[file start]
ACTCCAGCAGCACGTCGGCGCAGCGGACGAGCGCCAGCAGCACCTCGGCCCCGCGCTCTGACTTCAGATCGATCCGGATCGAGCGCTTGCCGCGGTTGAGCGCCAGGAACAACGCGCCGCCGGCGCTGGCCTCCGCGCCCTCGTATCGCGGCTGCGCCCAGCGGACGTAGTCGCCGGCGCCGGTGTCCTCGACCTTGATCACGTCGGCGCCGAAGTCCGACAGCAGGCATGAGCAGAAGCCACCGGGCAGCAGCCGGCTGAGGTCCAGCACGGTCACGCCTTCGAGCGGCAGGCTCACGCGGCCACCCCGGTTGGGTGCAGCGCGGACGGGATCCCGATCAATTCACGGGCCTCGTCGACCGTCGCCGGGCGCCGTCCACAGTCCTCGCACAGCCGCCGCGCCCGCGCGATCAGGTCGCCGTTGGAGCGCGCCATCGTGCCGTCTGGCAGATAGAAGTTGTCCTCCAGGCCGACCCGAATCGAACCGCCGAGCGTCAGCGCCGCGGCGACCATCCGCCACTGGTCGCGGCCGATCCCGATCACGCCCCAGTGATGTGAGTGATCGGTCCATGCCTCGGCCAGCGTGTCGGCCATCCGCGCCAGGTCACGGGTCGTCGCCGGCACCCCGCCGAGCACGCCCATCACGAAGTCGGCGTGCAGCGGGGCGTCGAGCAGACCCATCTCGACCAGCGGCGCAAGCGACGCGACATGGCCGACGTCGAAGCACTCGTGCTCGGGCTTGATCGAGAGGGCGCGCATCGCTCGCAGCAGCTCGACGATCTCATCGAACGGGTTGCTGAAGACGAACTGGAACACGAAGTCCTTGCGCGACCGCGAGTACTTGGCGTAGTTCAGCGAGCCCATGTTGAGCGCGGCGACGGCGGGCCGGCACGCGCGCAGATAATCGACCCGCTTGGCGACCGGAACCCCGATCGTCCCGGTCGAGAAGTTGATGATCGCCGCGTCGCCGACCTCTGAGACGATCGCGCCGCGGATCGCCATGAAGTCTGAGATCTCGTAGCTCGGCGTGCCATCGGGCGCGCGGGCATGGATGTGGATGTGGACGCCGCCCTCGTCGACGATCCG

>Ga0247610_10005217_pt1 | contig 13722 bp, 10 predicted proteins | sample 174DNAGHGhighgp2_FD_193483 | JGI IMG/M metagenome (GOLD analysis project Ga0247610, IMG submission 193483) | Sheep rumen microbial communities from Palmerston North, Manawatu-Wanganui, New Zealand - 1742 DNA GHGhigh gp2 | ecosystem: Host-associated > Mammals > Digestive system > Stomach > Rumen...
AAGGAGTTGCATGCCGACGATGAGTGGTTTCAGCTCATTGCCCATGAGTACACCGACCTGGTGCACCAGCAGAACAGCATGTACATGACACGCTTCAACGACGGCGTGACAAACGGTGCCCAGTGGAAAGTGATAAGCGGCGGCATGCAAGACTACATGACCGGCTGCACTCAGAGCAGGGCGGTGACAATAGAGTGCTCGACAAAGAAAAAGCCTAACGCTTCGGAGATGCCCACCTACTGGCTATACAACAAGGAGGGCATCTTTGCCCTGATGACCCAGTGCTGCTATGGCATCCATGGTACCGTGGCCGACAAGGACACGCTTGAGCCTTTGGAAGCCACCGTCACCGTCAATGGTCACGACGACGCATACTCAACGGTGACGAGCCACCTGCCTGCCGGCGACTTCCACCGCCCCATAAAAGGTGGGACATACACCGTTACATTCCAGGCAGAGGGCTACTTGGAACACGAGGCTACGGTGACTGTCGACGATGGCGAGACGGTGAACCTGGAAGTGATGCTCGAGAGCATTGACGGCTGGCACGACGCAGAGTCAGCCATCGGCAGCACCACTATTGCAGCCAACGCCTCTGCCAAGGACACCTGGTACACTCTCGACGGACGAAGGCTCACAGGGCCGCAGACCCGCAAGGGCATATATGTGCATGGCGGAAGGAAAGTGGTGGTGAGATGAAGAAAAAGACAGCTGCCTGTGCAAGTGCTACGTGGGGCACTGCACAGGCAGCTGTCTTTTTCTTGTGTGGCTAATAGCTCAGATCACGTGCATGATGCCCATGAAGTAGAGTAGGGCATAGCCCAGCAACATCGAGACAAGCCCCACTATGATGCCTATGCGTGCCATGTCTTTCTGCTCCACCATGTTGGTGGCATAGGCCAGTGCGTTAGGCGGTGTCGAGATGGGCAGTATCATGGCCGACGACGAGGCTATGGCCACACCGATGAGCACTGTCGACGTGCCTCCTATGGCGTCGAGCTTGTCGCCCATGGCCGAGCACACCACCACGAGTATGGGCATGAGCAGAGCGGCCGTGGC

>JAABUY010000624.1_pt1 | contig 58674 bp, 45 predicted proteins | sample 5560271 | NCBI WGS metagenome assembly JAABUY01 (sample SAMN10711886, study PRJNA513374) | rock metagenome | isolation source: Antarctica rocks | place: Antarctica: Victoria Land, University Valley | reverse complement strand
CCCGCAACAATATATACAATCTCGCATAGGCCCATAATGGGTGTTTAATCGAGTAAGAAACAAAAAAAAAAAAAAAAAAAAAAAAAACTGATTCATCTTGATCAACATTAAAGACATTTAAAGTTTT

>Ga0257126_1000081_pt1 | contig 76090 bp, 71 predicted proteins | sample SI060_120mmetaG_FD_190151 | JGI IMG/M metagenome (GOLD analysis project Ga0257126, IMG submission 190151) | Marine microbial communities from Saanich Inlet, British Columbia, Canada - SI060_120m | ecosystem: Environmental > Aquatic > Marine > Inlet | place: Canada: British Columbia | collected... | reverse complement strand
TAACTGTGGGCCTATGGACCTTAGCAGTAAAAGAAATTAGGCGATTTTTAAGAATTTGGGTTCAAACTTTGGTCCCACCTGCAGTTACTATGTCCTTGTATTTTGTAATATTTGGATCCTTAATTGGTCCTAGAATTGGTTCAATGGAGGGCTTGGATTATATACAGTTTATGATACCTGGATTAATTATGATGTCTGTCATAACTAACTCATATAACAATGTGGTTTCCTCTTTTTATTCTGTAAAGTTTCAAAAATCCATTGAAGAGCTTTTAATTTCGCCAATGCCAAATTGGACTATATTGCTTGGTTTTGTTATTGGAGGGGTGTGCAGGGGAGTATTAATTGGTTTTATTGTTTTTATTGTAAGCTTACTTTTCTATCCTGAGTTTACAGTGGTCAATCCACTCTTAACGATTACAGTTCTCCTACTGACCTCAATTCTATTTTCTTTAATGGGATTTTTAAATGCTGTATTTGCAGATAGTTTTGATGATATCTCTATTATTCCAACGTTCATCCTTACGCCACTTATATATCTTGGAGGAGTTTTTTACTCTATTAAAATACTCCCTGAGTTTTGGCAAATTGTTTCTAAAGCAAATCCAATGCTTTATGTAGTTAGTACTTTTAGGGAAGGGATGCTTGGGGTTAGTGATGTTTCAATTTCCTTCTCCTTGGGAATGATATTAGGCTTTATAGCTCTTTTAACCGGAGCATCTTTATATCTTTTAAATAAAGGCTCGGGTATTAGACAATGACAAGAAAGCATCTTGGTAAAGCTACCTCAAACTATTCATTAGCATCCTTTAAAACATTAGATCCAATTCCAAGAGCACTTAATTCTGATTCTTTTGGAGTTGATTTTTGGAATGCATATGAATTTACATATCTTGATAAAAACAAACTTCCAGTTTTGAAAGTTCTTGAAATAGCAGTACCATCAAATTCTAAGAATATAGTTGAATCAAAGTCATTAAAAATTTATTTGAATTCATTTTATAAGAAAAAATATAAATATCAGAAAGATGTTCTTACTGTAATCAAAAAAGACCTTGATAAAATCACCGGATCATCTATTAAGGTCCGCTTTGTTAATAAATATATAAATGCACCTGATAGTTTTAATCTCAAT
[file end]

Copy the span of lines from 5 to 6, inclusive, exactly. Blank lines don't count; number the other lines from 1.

CCCGCAACAATATATACAATCTCGCATAGGCCCATAATGGGTGTTTAATCGAGTAAGAAACAAAAAAAAAAAAAAAAAAAAAAAAAACTGATTCATCTTGATCAACATTAAAGACATTTAAAGTTTT

>Ga0257126_1000081_pt1 | contig 76090 bp, 71 predicted proteins | sample SI060_120mmetaG_FD_190151 | JGI IMG/M metagenome (GOLD analysis project Ga0257126, IMG submission 190151) | Marine microbial communities from Saanich Inlet, British Columbia, Canada - SI060_120m | ecosystem: Environmental > Aquatic > Marine > Inlet | place: Canada: British Columbia | collected... | reverse complement strand